how to:How To Use Hashtags on Twitter to Spread, Share and Organize Information
Hashtags are words or phrases prefixed with the 'hash' or 'pound' symbol (#), similar to category tags on a blog, and are used in Tweets to add context. An example is #nptech, a hashtag for Tweets about the use of technology by nonprofit organizations.
Twitter itself did not create hashtags. The microblog’s community of users first began using them in 2007 as a way to aggregate and track content by subject or keyword. During the San Diego, California, forest fires in 2007, blogger and digital strategist Nate Ritter used the hashtag "#sandiegofire" to identify his updates related to the disaster.
Nowadays, hashtags are a ubiquitous part of the Twitter experience. They have been used to organize and coordinate protests (#pman in Moldova, #demo2010 in the UK), to share news and raise awareness during crises (#iranelection and #neda during the Iranian election crisis, #Haiti following the 2010 earthquake, #oilspill and #gulf during the Gulf Oil Spill in the United States), and for general news and information sharing (#ict4d for all things ICTs for development, #nptech for Tweets related to nonprofit technology). That said, governments have become much savvier about monitoring Twitter for activists' plan. Remember that authorities can be quick to figure out your plans simply by monitoring a hashtag.
In the steps below, learn how you can strategically use hashtags to add value to your campaign or event, or to organized tweets around a particular topic. Share your own tips below on how you use hashtags.
First, ask yourself how creating and using a hashtag will add value for yourself and your Twitter followers.
Nonprofit manager Devon Smith identifies at least 5 functions of hashtags:
- To keep track of an ongoing conversation (#nonprofit)
- To broadcast the happenings of a one time event, conference, or emergency (#haiti)
- To get into Twitter’s list of trending topics (#justinbieber)
- To comment on the intent of the post (#ironic)
- To provide additional metadata about the tweet, such as location or speaker (#NYC)
Hashtags can also be used to crowdsource information, create buzz, inspire conversations, promote campaigns, and share knowledge and resources as a community of practice. What function will your hashtag serve? What is your intention behind using a hashtag? The most important first step is to decide how your hashtag will connect to your purpose. If you're launching a campaign to build awareness around an issue, your hashtag should be clearly related to that issue, easy to remember, and only used in the context of Tweets about that issue.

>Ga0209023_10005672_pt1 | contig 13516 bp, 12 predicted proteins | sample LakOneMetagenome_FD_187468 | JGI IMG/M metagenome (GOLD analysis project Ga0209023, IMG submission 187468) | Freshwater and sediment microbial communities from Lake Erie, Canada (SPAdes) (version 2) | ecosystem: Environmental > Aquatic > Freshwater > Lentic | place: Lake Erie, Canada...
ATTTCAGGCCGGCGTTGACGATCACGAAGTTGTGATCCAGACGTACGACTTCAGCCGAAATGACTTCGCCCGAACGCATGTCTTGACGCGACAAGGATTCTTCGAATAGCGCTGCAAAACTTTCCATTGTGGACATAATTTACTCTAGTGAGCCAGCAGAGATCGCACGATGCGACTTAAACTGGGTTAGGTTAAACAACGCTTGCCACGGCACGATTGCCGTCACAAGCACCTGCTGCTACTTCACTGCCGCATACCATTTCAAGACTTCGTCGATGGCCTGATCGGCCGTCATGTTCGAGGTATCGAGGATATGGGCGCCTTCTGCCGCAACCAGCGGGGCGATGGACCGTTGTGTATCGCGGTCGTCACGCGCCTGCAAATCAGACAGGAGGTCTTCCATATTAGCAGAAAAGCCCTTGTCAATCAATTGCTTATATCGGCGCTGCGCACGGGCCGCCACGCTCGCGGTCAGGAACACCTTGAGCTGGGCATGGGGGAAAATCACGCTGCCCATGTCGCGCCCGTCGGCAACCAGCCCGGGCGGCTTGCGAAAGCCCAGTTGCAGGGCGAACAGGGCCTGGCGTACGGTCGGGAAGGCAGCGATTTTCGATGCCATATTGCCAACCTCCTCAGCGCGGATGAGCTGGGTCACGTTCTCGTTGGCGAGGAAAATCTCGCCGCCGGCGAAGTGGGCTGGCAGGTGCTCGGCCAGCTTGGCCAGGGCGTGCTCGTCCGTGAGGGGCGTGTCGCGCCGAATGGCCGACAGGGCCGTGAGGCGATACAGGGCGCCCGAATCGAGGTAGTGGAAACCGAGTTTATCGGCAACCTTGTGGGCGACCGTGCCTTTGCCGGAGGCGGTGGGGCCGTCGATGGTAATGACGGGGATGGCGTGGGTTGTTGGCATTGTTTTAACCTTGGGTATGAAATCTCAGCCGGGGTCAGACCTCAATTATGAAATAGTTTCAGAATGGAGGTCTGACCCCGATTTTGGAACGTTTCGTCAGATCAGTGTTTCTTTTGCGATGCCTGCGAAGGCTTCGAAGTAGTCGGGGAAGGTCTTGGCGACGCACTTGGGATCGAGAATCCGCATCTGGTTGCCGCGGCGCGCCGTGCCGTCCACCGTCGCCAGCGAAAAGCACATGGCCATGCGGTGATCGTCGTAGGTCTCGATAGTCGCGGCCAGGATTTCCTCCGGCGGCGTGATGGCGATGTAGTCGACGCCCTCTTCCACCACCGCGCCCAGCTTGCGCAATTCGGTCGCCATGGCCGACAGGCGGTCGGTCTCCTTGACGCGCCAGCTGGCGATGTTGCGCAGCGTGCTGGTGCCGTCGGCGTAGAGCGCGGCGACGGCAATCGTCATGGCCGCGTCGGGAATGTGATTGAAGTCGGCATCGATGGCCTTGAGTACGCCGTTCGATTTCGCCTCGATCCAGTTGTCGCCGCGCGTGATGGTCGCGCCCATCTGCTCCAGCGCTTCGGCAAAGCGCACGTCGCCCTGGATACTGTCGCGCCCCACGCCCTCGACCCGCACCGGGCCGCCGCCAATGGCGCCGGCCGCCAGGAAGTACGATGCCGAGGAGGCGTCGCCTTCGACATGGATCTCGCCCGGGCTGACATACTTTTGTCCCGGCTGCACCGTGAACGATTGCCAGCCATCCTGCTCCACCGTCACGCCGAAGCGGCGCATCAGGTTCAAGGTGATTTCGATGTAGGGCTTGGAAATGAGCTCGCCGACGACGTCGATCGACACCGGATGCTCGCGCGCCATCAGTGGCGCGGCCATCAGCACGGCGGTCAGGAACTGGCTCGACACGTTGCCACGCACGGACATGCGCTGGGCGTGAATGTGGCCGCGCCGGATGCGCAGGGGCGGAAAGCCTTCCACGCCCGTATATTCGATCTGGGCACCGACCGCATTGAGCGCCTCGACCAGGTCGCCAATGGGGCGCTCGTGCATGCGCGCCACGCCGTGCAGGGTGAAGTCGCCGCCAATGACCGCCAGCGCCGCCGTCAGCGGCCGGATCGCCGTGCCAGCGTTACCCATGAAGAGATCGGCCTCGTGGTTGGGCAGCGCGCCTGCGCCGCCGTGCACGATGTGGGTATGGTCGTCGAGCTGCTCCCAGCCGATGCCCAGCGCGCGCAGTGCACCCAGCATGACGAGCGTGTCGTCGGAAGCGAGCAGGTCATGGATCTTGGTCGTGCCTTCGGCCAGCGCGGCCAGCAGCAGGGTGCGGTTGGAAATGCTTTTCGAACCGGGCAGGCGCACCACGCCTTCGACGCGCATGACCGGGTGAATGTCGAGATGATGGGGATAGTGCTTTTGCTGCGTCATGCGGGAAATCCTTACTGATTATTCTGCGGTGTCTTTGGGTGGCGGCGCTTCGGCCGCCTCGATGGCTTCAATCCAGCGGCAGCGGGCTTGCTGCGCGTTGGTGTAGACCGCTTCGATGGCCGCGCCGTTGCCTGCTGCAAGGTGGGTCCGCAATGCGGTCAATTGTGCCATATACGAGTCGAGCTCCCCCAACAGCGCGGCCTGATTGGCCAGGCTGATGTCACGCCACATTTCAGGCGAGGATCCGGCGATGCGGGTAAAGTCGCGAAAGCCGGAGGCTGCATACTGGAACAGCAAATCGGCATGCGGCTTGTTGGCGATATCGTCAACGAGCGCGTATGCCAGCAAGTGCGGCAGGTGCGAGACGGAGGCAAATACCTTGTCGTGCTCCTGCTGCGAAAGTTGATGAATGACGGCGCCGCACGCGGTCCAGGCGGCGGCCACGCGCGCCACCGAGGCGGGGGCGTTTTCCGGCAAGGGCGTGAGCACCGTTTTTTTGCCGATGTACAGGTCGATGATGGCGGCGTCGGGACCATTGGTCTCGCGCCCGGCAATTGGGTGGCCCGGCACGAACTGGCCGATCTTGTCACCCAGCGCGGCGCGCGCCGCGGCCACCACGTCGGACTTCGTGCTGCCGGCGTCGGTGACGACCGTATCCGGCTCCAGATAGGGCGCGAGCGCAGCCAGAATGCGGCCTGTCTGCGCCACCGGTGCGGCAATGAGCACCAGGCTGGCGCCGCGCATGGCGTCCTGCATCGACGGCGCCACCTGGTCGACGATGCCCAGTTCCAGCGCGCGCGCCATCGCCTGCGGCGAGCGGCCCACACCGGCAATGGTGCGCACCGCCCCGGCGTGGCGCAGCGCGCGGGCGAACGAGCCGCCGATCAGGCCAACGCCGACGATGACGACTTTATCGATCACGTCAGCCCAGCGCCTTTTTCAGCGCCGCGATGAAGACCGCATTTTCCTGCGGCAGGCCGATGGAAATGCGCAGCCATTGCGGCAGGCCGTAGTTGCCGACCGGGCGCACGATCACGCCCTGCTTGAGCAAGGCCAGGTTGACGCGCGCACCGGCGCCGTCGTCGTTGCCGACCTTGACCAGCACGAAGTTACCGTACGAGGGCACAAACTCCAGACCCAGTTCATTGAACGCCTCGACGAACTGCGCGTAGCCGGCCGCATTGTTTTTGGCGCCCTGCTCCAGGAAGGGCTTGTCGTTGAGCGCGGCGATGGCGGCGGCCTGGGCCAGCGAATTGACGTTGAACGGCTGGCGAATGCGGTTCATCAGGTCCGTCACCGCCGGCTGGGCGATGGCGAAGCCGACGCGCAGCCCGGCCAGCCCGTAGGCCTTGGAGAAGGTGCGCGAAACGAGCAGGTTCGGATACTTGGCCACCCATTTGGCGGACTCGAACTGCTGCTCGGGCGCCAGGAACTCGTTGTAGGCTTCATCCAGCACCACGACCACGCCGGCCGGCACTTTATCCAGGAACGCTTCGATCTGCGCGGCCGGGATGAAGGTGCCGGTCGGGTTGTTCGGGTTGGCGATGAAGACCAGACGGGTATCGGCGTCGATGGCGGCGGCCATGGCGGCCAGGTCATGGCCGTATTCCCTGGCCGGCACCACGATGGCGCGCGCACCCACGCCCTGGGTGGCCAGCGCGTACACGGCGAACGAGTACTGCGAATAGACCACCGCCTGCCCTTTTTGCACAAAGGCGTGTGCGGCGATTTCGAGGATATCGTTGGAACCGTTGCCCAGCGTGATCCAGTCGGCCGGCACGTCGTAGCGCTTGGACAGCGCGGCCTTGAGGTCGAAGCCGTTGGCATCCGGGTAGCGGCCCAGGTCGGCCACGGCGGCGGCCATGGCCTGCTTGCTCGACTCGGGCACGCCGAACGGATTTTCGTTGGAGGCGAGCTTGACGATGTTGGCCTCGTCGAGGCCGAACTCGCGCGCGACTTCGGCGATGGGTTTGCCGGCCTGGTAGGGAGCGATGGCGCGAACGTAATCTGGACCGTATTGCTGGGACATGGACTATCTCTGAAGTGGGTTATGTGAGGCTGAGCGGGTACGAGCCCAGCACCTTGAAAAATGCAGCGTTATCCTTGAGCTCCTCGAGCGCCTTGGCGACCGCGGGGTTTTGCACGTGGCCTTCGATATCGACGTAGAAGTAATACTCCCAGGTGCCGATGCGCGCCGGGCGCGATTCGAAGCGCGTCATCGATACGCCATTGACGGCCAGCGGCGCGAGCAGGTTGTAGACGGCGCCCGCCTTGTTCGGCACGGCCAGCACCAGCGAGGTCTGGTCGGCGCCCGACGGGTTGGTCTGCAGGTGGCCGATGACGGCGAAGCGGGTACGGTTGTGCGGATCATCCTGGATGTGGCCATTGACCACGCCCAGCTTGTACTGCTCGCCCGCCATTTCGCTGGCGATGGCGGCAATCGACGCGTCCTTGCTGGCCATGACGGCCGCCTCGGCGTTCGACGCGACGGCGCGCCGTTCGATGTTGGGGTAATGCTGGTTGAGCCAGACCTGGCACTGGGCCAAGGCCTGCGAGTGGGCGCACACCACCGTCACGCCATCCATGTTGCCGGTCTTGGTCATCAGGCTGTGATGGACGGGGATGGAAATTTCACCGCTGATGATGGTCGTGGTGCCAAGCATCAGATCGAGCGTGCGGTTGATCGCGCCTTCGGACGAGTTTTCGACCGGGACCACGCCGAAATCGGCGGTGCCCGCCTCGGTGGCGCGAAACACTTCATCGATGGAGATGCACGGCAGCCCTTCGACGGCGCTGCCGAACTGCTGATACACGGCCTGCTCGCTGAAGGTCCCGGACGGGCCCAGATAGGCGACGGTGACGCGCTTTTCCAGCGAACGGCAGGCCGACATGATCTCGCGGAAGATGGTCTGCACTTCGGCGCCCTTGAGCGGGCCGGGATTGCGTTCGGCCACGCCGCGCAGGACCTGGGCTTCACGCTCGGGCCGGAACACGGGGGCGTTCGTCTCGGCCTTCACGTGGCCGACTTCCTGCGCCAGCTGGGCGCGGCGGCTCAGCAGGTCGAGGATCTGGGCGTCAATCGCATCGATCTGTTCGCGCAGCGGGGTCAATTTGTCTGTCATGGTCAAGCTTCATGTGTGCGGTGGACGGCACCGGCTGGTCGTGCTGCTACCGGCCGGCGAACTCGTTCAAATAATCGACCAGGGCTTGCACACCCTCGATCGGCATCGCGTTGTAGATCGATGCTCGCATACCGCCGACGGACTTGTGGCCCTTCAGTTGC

Do a little research first to see if the hashtag you have in mind is already an established one. Does the subject you are going to be Tweeting about already have a hashtag associated with it?
Check out hashtag trending services to search for the hashtag and see if others are using it. Also, make sure taht the hashtag you want to use doesn’t already have another meaning.
Twitter Search: The simplest way to search Twitter trends.
What the Trend?: Search for and learn about trending hashtags.
Twubs: Use their wiki system to find information on a hashtag.
Hashtags.org: Check the use of a hashtag over time and recent tweets using it.
Tagalus: A hashtag dictionary.
Decide what your hashtag will be. Make it short so it's easy to fit in 140 characters and make it easy to remember! That means no weird spelling or awkward phrases. The word or phrase you choose for your hashtag should be related to the event, conference or information you are Tweeting about. For example, at the recent International Conference on Information and Communication Technologies and Development (ICTD 2010), the hashtag #ictd2010 was used. And when protesters were organizing in the UK over tuition cuts, the hashtags #demo2010 and #solidarity were used.
If your hashtag includes two or more words, it’s a good idea to capitalize each word’s initial letter. For example, if I want to create a hashtag for “Help Pakistan” I would use #HelpPakistan, not #helppakistan. This makes the hashtag more legible.
When you begin Tweeting with the hashtag, give some context by providing a quick explanation about what it means. Then, use the hashtag judiciously and strategically. If you overuse hashtags, you risk diluting their usefulness. Remember to ask yourself: how will the inclusion of a hashtag add value?
If a number of people in your organization are using Twitter to promote an event or campaign, make sure everyone is aware of the hashtag and uses it consistently.
Share the hashtag with others! Spread the word on your website and social media channels, Twitter feed, and in person. This will make it much easier for you and others to track the conversation.
Set up a Twilert to receive regular email updates of tweets containing your hashtag.